Pandemic Crowdsourcing with Wikidata

During the COVID Pandemic I saw this tweet from an old colleague at the National Library of Wales.

This is another great idea for allowing volunteer engagement without having to setup a large amount of infrastructure. Jason made use of a tool called Wikidata Image Positions which allows users to tag different regions of an image with an entity from Wikidata. This could be generic tags like farm, windmill, cattle or horse but can also be specific tags like Aberystwyth or the particular Church depicted in a painting.

Jason was able to manage the project using a spreadsheet which contains links into the tool like this one:

which opens up one of the images ready for volunteers to start annotating. All the volunteers needs is a Wikipedia login.

The Wikidata Image Positions tool also creates a IIIF Manifest which can be used in a normal IIIF Viewer. See this example manifest and the Manifest in Mirador 3.

For this project the images need to be on Wikimedia so will work with any type of Image. If you already have IIIF Images then these would also need to be uploaded to Wikimedia but through the use of a IIIF Manifest property it should be possible to map the annotations back to the original IIIF images.

The Madoc Crowdsourcing System

Extending this project further the National Library of Wales also embedded this feature into a more classic crowdsourcing application called Madoc. This allows a more controlled volunteer process and links the Wikidata entries to the original IIIF Image.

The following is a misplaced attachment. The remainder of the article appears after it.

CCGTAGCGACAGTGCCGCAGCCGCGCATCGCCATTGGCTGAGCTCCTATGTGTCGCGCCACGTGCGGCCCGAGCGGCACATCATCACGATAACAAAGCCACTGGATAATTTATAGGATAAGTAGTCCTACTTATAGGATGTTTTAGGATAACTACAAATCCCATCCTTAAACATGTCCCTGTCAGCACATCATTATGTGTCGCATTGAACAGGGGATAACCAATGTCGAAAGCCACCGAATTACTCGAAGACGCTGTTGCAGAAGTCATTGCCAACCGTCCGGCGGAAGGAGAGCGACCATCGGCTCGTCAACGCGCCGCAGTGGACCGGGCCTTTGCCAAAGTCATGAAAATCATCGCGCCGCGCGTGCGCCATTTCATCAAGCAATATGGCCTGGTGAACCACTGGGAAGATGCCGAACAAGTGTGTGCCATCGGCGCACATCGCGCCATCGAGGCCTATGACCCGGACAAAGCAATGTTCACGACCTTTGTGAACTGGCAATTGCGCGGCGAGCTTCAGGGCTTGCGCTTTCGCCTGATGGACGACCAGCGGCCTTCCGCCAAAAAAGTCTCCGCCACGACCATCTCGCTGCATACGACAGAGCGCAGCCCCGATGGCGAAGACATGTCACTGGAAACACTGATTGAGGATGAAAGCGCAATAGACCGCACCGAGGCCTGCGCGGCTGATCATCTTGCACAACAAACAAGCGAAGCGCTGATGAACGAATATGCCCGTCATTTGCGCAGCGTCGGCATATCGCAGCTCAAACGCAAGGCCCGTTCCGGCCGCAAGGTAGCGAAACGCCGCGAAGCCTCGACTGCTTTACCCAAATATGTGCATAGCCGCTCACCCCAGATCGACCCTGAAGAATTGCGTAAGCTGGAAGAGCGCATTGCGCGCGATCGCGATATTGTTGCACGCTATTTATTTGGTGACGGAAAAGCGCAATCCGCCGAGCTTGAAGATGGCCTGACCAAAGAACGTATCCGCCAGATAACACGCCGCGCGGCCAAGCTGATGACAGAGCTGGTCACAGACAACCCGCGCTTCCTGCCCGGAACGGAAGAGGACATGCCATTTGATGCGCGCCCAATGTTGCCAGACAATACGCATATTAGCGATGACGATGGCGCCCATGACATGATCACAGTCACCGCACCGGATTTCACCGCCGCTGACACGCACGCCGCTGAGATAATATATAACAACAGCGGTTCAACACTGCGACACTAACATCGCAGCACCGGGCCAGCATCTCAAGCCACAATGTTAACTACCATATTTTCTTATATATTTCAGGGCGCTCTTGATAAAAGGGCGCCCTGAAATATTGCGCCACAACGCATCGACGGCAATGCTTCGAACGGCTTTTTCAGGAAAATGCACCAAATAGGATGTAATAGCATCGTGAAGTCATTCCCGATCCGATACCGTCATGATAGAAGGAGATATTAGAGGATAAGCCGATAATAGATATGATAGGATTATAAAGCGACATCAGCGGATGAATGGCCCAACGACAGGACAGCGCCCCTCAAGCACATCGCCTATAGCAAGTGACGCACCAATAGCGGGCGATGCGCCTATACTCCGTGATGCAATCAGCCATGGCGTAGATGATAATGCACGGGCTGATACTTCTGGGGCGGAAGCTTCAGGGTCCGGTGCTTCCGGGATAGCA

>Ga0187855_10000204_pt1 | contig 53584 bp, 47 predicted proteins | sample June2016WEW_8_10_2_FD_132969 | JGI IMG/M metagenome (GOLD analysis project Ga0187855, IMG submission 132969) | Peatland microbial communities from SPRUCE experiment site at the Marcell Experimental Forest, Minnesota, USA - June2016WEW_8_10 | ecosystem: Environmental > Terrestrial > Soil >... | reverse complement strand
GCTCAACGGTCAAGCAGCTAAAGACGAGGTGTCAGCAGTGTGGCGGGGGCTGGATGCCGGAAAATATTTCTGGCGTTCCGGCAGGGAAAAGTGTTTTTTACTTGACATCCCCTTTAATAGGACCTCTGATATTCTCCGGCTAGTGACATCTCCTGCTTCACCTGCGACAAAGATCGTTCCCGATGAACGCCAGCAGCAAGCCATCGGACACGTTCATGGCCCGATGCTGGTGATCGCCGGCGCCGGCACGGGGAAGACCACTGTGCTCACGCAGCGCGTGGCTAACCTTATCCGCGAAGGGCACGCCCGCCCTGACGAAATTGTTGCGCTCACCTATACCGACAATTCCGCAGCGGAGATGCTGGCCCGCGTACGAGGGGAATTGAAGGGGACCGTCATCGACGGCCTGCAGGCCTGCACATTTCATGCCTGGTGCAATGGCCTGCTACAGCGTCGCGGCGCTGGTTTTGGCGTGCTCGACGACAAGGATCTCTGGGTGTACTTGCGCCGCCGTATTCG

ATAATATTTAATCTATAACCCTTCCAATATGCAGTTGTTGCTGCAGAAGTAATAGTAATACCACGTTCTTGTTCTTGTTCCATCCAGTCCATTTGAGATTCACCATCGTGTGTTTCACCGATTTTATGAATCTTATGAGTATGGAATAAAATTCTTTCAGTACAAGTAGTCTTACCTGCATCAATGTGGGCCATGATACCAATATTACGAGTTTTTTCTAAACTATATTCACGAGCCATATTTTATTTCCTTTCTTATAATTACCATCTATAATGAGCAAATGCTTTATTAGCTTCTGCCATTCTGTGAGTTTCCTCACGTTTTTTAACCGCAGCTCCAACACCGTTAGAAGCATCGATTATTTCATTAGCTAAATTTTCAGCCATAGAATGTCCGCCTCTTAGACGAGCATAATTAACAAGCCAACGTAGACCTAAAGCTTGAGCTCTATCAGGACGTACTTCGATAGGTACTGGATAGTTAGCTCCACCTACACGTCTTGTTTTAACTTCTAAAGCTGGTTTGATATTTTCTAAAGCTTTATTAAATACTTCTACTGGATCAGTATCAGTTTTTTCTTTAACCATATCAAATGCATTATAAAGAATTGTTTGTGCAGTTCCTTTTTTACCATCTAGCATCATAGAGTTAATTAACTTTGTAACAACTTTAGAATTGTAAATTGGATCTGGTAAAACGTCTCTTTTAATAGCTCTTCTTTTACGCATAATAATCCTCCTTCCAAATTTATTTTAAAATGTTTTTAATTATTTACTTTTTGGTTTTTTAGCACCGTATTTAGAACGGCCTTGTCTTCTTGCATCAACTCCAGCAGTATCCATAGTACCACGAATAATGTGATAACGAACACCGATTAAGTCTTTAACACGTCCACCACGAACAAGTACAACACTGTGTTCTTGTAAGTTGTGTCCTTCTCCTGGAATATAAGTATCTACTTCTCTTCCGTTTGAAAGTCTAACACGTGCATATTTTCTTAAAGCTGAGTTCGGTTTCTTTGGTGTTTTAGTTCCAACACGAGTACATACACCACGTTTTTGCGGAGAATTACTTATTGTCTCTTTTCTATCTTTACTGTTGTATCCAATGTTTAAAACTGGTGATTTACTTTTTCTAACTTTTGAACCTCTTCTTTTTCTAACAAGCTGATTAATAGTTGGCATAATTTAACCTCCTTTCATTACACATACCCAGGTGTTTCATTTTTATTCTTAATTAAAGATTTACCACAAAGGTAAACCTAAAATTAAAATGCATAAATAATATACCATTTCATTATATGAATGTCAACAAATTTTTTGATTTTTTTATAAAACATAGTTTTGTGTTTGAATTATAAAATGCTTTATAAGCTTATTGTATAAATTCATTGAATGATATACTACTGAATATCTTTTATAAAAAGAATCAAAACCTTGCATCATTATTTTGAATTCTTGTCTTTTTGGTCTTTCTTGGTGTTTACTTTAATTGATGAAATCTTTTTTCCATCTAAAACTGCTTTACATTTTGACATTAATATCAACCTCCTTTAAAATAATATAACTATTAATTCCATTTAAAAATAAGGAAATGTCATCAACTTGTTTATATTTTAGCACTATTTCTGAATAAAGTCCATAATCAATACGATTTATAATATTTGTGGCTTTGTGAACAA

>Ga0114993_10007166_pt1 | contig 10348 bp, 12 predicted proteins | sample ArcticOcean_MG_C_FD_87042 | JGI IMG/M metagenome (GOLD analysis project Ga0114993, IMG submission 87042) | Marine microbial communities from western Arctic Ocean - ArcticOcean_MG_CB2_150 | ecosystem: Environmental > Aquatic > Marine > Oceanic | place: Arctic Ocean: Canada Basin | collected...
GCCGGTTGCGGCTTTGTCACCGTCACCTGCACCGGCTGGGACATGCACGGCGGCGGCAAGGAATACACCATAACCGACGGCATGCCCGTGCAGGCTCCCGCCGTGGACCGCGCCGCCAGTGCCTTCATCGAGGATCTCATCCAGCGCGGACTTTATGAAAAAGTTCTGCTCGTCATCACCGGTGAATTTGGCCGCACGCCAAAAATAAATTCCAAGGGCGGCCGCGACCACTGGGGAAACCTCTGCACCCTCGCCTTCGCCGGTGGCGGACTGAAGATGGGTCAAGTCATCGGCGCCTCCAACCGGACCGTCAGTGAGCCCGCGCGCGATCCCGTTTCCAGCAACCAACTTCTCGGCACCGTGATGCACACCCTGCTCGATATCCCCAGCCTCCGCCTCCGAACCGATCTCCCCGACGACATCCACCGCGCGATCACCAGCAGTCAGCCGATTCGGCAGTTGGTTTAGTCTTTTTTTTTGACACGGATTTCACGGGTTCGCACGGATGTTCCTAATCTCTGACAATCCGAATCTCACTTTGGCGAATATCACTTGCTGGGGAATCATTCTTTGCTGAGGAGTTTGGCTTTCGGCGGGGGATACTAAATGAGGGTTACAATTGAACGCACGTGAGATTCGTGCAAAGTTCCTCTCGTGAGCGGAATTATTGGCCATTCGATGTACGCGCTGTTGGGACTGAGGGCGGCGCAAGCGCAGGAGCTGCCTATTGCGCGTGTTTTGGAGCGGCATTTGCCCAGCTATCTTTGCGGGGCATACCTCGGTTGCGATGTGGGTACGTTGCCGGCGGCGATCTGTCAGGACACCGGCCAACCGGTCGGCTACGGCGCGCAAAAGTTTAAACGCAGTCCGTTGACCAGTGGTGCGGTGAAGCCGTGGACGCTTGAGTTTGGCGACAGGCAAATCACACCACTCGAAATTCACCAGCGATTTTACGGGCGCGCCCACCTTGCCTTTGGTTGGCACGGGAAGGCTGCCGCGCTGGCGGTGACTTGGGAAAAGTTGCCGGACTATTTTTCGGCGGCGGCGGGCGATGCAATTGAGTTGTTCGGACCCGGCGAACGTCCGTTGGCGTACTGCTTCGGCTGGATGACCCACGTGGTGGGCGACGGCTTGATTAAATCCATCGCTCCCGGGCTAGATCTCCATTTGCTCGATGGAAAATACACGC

Screenshot of wikidata and Madoc

The National Library of Wales have also used this Crowdsourcing system to get volunteers to transcribe other material including a 15,000 pages of a collection of WW1 Welsh Tribunal Records. These are the applications made by people in Ceredigion, a county in Wales for exemption to national service. You can see below that Madoc can be configured to customise the data captured.

Screenshot of Tribunal Record

The volunteers completed the transcription in about 6 months and the data is made available in a similar way to the Book of Remembrance. The annotations are searchable using the Universal Viewer on the project webpage:

Screenshot of searching the Tribunal Records

The NLW have also made the source annotations available for research:

and similarly it is possible to create various visualisations of the data including looking at the reasons for exemption:

Graph showing exemptions over time

A full write up of this investigation is available here.

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